James Scukas

Project title: Respirable Crystalline Silica Exposure In Stone Countertop Fabrication Workers

Degree: MS (Applied) | Program: Applied Occupational Hygiene (App OH) | Project type: Project
Completed in: 2021 | Faculty advisor: Martin A. Cohen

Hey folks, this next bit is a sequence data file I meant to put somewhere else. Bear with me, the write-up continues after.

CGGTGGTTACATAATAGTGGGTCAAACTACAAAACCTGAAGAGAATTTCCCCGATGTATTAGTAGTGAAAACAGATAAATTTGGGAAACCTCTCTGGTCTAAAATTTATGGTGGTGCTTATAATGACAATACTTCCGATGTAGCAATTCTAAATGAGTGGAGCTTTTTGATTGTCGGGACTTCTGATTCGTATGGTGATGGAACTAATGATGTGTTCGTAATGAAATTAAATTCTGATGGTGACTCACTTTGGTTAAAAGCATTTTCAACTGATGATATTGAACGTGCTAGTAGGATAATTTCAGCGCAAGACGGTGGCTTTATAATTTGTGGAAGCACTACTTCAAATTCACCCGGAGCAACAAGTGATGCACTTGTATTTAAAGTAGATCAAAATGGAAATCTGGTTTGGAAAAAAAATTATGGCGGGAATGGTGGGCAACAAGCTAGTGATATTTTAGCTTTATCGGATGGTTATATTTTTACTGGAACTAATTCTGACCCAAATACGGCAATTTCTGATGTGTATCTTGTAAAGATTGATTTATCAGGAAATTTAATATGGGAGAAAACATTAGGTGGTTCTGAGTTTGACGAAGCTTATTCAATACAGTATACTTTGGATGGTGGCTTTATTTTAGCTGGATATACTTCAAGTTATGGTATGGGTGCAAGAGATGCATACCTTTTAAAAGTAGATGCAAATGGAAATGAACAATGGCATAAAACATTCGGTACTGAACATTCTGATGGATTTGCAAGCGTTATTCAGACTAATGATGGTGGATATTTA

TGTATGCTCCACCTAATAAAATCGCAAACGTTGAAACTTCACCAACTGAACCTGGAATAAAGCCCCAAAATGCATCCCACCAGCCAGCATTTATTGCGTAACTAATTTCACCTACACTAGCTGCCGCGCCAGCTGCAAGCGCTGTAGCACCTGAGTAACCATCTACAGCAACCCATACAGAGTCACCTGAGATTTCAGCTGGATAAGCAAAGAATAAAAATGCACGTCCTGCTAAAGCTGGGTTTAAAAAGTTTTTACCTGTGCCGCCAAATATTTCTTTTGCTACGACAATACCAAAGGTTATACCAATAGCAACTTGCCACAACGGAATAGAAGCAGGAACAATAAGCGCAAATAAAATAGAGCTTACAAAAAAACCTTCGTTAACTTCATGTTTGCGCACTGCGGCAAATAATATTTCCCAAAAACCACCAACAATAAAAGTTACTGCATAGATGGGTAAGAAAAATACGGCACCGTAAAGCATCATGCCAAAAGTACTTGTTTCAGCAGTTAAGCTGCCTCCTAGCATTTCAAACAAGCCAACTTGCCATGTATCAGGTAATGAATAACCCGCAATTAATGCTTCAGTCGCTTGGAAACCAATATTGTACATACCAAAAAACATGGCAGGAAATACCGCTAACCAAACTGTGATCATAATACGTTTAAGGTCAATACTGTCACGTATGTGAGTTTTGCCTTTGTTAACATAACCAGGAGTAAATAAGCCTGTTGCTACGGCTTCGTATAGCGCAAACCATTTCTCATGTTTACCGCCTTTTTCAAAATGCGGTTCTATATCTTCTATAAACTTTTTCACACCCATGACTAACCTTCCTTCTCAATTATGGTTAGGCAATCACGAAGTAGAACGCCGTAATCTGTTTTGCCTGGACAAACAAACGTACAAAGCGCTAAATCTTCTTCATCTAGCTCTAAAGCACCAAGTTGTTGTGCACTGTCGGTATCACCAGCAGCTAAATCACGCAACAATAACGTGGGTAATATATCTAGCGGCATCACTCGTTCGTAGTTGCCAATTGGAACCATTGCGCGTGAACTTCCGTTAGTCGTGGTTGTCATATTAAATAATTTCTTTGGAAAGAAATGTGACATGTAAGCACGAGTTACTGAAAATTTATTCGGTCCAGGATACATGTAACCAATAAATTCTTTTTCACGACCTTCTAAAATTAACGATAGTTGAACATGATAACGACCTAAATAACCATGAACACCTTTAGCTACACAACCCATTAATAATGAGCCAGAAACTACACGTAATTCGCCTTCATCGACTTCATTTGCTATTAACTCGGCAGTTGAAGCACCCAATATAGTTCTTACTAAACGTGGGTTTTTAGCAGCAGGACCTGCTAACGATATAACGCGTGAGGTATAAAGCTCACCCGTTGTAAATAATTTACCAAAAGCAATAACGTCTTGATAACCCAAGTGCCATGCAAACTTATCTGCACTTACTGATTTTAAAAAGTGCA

Artificial stone countertops are the centerpiece of countless modern kitchen remodels, but the process of fabricating these surfaces has recently gained attention due to high occupational exposures to fine silica dust, known as respirable crystalline silica (RCS). This report summarizes OSHA State Plan health compliance inspections of stone countertop fabricators in King County, WA. This work was done as part of an internship project for the Washington State Department of Labor and Industries (LNI), Division of Occupational Safety and Health (DOSH). Further, possible improvements to exposure controls and administrative processes are presented as a step towards fully protecting workers in this industry from silicosis and other diseases. Over the 14 inspections reviewed by this report, 39% of workers sampled for airborne RCS had exposures above the permissible exposure limit (PEL) of 50 µg/m3 over an 8-hour time weighted average. Workers employed in the role of fabricator had the largest number and highest average RCS exposures, although those in the role of CNC operator had a higher proportion of samples exposed above the PEL. Out of the 20 total employees exposed above the PEL, only 2 wore respiratory protection that was compliant with DOSH standards. The remaining 18 employees were not fully protected from RCS exposure, as even if these employees wore respirators, the devices may not adequately protect them from inhaling dust unless all components of a DOSH-compliant respiratory protection program were followed. Results presented in this study indicate an urgent need education and elimination of the RCS hazards associated with stone countertop fabrication. To improve current conditions, an emphasis should also be placed on regular exposure assessments, implementing compliant respiratory protection programs, and feasible improvements in ventilation systems and engineering controls.